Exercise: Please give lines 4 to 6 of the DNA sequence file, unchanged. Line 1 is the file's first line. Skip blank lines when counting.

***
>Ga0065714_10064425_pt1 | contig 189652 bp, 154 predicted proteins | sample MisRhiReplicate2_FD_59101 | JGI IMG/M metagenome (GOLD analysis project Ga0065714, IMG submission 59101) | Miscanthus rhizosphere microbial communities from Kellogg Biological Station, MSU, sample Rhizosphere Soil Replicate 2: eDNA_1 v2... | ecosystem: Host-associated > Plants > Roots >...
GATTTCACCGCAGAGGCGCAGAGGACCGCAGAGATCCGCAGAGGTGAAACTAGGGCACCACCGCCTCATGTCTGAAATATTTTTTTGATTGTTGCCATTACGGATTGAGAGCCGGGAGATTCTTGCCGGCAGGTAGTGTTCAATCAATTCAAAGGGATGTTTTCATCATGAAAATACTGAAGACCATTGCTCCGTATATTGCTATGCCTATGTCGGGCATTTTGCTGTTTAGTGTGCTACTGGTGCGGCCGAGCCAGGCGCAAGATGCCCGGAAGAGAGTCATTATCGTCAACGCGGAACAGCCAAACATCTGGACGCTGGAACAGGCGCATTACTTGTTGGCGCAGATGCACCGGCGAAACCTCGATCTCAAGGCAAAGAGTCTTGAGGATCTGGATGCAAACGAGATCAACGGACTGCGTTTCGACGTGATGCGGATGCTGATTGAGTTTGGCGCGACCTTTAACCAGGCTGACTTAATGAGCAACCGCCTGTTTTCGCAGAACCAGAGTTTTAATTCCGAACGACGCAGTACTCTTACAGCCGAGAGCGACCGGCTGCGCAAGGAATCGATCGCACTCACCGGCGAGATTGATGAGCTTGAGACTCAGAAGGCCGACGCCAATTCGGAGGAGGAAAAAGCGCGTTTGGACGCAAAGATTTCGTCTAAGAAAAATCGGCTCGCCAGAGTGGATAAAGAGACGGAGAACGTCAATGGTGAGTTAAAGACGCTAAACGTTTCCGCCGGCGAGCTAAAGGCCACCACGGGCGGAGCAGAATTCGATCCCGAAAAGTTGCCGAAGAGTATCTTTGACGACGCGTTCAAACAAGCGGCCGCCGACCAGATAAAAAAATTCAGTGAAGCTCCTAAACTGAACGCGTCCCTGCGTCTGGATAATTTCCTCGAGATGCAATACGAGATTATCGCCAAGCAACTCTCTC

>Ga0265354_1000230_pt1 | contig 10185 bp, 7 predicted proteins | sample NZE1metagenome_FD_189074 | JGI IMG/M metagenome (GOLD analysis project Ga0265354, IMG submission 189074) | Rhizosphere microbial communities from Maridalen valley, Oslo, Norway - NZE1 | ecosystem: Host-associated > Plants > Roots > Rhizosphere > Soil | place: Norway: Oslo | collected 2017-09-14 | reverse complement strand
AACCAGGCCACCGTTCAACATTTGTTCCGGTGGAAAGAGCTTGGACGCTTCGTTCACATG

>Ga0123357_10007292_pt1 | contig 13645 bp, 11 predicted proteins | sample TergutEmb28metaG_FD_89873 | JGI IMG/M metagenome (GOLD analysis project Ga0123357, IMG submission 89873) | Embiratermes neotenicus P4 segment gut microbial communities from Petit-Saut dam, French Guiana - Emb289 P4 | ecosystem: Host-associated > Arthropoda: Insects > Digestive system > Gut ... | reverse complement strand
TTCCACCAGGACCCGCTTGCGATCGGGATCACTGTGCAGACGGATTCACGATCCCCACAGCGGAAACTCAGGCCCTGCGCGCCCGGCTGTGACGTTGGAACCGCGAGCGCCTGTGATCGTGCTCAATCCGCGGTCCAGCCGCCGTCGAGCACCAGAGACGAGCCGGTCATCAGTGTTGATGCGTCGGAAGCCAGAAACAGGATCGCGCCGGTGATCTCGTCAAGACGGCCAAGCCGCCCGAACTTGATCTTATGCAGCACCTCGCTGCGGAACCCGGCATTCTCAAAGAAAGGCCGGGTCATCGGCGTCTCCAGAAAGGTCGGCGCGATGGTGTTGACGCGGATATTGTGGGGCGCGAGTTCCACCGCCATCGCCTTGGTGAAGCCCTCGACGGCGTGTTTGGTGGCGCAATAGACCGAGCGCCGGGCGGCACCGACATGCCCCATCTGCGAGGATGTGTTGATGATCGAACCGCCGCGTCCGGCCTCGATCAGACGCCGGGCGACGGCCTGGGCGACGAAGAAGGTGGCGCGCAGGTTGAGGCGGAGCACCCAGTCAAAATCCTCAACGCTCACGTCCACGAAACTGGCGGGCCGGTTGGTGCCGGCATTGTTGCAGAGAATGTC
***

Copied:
AACCAGGCCACCGTTCAACATTTGTTCCGGTGGAAAGAGCTTGGACGCTTCGTTCACATG

>Ga0123357_10007292_pt1 | contig 13645 bp, 11 predicted proteins | sample TergutEmb28metaG_FD_89873 | JGI IMG/M metagenome (GOLD analysis project Ga0123357, IMG submission 89873) | Embiratermes neotenicus P4 segment gut microbial communities from Petit-Saut dam, French Guiana - Emb289 P4 | ecosystem: Host-associated > Arthropoda: Insects > Digestive system > Gut ... | reverse complement strand
TTCCACCAGGACCCGCTTGCGATCGGGATCACTGTGCAGACGGATTCACGATCCCCACAGCGGAAACTCAGGCCCTGCGCGCCCGGCTGTGACGTTGGAACCGCGAGCGCCTGTGATCGTGCTCAATCCGCGGTCCAGCCGCCGTCGAGCACCAGAGACGAGCCGGTCATCAGTGTTGATGCGTCGGAAGCCAGAAACAGGATCGCGCCGGTGATCTCGTCAAGACGGCCAAGCCGCCCGAACTTGATCTTATGCAGCACCTCGCTGCGGAACCCGGCATTCTCAAAGAAAGGCCGGGTCATCGGCGTCTCCAGAAAGGTCGGCGCGATGGTGTTGACGCGGATATTGTGGGGCGCGAGTTCCACCGCCATCGCCTTGGTGAAGCCCTCGACGGCGTGTTTGGTGGCGCAATAGACCGAGCGCCGGGCGGCACCGACATGCCCCATCTGCGAGGATGTGTTGATGATCGAACCGCCGCGTCCGGCCTCGATCAGACGCCGGGCGACGGCCTGGGCGACGAAGAAGGTGGCGCGCAGGTTGAGGCGGAGCACCCAGTCAAAATCCTCAACGCTCACGTCCACGAAACTGGCGGGCCGGTTGGTGCCGGCATTGTTGCAGAGAATGTC